T ξk = δk, ∀ k ∈ J. In particular, we have Ran T ⊃ T Span B = Span T (B) = = Span{T ξ : k ∈ J} = Span{δ : k ∈ J} = ﬁn (J), k k K which proves that Ran T is dense in `2 (J). We know however that T is isometric, K so Ran T ⊂ `2 (J) is closed. This forces Ran T = `2 (J). K K  92 CHAPTER II: ELEMENTS OF FUNCTIONAL ANALYSIS

Corollary 3.5 (Parseval Identity). Let H be a Hilbert space, and let B = {ξj : j ∈ J} be an orthonormal basis for H. One has:  X   ζ η = ζ ξj · ξj η , ∀ ζ, η ∈ H. j∈I   Proof. If we deﬁne α(j) = ξj ζ and ξj η , ∀ j ∈ I, then by construction we have α = T ζ and β = T η. Using the fact that T is isometric, the right hand side of the above equality is the equal to X    α(j)β(j) = α β = T ζ T η = ζ η . j∈J 

Notation. Let H be a Hilbert space, let B = {ξj : j ∈ J} be an orthonormal basis for H, and let T : H → `2 (J) be the isometric linear isomorphism deﬁned in K the previous theorem. Given an element α ∈ `2 (J), we denote the vector T −1α ∈ H K by X α(j)ξj. j∈J The summation notation is justiﬁed by the following fact.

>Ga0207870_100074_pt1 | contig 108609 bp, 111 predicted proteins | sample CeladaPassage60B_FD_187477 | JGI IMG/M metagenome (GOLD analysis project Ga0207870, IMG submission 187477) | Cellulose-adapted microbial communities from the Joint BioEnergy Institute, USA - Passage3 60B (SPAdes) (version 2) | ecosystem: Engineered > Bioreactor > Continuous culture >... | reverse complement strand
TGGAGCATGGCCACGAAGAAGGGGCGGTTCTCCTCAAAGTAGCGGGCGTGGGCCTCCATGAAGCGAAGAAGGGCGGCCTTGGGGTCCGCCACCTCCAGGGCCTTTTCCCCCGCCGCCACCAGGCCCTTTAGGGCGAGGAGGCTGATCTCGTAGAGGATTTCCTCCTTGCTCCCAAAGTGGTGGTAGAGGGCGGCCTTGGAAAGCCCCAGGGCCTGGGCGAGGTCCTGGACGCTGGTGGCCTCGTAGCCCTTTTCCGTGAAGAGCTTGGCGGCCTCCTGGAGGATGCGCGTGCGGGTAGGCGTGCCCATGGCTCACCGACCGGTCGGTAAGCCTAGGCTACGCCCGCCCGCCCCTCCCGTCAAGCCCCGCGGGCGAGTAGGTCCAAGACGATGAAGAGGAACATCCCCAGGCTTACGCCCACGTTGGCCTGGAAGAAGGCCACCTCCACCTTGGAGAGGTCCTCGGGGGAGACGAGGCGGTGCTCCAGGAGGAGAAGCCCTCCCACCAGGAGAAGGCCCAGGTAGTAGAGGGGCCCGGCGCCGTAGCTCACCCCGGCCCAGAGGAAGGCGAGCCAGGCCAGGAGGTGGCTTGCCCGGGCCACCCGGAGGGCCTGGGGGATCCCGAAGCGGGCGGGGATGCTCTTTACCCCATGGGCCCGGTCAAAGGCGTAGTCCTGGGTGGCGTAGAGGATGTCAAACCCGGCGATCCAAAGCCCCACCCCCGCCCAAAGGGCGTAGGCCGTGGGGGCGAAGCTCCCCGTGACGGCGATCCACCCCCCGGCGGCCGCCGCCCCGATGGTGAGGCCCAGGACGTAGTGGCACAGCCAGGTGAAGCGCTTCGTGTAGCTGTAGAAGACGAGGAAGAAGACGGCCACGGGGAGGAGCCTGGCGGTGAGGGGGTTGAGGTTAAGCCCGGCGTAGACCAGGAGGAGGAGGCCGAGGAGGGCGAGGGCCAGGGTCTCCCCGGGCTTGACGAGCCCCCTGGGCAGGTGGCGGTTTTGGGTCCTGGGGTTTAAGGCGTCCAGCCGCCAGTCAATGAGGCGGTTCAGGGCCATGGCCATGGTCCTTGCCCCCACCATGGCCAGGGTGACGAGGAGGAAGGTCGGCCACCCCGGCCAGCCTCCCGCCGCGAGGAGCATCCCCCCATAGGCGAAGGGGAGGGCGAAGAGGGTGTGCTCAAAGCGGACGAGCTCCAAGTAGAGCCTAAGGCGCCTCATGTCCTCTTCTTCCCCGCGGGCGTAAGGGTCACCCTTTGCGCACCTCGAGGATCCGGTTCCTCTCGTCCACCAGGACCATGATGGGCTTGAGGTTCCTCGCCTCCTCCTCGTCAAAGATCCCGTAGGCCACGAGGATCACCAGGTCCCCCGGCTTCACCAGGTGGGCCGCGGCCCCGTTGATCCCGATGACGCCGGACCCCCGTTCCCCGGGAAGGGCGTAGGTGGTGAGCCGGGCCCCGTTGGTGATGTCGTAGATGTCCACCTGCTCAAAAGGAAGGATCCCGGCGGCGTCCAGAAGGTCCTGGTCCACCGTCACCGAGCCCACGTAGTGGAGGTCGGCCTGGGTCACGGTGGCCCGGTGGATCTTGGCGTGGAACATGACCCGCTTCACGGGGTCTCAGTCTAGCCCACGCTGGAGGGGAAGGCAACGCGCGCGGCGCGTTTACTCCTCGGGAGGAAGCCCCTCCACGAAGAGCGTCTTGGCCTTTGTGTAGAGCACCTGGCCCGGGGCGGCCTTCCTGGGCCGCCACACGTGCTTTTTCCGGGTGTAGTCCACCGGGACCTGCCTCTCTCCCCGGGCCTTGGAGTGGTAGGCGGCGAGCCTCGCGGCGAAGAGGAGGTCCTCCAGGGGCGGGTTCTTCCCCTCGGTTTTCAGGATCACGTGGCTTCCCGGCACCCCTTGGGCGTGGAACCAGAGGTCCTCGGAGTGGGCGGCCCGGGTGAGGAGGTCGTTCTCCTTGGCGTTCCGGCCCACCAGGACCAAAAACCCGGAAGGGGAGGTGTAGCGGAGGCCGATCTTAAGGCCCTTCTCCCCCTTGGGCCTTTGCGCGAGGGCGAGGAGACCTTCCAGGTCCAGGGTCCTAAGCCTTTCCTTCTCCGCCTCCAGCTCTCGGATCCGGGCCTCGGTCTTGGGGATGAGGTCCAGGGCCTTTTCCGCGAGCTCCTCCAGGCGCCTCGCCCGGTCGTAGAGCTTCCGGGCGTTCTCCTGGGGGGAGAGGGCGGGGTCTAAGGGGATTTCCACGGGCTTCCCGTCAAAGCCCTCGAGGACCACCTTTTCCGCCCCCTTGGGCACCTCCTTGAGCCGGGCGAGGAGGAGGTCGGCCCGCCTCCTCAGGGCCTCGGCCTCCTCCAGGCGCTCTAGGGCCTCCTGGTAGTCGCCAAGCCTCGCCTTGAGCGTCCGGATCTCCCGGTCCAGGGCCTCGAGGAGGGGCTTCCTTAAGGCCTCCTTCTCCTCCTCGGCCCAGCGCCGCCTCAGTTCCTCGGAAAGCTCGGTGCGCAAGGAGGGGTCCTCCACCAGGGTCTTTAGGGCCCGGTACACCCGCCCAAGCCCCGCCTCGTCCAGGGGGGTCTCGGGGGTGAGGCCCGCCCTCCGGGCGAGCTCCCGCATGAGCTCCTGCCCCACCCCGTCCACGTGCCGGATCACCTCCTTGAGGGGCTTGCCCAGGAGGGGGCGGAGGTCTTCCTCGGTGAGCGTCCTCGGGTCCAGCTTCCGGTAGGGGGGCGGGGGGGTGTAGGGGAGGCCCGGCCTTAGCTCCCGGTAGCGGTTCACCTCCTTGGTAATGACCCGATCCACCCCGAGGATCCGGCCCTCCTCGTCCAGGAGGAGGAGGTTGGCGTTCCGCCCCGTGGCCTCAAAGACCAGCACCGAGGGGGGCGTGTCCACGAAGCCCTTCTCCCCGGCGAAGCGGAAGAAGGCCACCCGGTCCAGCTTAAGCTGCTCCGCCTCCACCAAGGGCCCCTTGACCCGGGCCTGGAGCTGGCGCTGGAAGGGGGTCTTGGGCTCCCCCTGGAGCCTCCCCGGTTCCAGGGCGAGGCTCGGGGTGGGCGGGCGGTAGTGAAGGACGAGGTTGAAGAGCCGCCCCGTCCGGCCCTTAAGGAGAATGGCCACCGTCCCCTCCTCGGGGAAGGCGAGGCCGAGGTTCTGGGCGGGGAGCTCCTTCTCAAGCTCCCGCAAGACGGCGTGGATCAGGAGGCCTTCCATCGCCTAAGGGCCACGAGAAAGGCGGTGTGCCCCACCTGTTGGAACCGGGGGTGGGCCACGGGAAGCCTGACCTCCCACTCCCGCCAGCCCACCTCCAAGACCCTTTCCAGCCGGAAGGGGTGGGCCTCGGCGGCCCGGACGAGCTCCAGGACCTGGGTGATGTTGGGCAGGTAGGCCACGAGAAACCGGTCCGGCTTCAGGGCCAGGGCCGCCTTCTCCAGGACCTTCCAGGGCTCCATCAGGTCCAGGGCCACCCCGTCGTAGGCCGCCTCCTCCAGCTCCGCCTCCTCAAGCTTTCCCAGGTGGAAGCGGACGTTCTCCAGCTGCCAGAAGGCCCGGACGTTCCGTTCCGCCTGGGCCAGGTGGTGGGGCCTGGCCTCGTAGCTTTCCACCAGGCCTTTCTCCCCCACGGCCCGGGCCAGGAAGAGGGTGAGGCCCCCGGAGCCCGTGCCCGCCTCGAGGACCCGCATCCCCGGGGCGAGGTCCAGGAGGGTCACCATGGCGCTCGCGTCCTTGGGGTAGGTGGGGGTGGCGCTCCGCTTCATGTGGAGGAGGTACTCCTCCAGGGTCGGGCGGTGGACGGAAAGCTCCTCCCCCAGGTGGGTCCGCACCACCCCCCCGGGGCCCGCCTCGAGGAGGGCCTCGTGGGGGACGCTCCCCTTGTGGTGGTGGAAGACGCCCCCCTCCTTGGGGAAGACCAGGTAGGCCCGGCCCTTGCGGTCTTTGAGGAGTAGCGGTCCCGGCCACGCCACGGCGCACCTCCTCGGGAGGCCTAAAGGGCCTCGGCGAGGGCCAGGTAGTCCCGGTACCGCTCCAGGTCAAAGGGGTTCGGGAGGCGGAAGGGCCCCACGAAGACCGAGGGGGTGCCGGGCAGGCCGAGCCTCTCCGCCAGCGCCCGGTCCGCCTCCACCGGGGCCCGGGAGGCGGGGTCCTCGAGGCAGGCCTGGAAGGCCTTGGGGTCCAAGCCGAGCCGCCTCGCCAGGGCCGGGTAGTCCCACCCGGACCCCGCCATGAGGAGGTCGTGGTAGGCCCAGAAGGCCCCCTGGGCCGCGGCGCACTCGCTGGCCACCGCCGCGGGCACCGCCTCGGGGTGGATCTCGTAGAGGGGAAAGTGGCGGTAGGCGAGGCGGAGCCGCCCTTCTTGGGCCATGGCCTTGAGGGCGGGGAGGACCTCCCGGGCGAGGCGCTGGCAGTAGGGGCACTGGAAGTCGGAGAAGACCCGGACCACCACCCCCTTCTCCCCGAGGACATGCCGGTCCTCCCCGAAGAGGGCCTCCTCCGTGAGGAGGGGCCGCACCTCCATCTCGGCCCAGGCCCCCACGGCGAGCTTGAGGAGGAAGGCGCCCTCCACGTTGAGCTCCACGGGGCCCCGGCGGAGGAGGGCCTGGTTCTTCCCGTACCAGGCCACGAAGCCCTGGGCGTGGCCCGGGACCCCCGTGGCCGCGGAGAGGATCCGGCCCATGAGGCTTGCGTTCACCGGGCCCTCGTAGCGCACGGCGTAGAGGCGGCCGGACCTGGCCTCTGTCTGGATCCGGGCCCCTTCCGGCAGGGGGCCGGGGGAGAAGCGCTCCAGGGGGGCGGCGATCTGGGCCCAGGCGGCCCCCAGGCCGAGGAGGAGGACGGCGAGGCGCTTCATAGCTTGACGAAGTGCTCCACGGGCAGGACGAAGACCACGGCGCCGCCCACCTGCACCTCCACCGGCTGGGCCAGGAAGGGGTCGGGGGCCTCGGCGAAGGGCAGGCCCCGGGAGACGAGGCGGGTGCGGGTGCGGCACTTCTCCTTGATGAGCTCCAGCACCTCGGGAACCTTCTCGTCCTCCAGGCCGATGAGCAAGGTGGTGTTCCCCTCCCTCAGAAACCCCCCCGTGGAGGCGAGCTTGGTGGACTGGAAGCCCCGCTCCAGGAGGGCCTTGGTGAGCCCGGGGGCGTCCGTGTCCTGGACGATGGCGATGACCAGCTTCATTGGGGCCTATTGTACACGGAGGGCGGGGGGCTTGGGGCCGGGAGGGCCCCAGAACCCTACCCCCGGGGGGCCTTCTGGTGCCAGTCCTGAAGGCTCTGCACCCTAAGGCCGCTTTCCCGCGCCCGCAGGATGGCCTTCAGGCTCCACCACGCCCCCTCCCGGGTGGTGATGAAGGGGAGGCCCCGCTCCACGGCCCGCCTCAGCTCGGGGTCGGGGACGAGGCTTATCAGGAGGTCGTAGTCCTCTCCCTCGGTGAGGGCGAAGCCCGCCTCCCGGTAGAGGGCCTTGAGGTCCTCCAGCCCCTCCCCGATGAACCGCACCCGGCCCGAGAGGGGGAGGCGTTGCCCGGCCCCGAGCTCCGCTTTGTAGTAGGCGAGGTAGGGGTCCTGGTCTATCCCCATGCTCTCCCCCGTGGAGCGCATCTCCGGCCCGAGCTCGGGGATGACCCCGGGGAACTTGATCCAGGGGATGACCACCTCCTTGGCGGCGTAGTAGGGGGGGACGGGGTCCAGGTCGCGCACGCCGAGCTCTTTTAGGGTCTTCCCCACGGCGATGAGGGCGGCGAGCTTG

Proposition 3.7. With the above notations, the net (ηF )F ∈Pﬁn(J) ⊂ H of partial sums, deﬁned by X ηF = α(k)ξk, ∀ F ∈ Pﬁn(J), k∈F P is convergent in the norm topology to the vector j∈J α(j)ξj. P Proof. Deﬁne the vector η = j∈I α(j)ξj. By construction we have T η = α. Likewise, if we deﬁne, for each ﬁnite set F ⊂ J, the element α ∈ `2 (J) by F K  α(k) if k ∈ F αF (k) = 0 if k ∈ J r F −1 then T αF = ηF . Using the fact that T is an , we have

kη − ηF k = kT η − T ηF k = kα − αF k, and the desired property follows from the well-known properties of `2 (J). K 

Exercise 4. Let H be a Hilbert space, let F = {ξj : j ∈ J} be an orthonormal set. Deﬁne the closed linear subspace HF = Span F. Prove that the orthogonal projection PHF is deﬁned by X  PHF η = ξj η ξj, ∀ η ∈ H. j∈J

Hints: Extend F to an orthonormal basis B. Let B be labelled as {ξi : i ∈ I} for some set

I ⊃ J. First prove that for any η ∈ H, the map βη = T η belongs to `2 (J). In particular, the J K sum X  ηF = ξj η ξj j∈J is “legitimate” and deﬁnes an element in HF (use the fact that F is an orthonormal basis for HF). Finally, prove that (η − ηF) ⊥ F, using Parseval Identity. §3. Hilbert spaces 93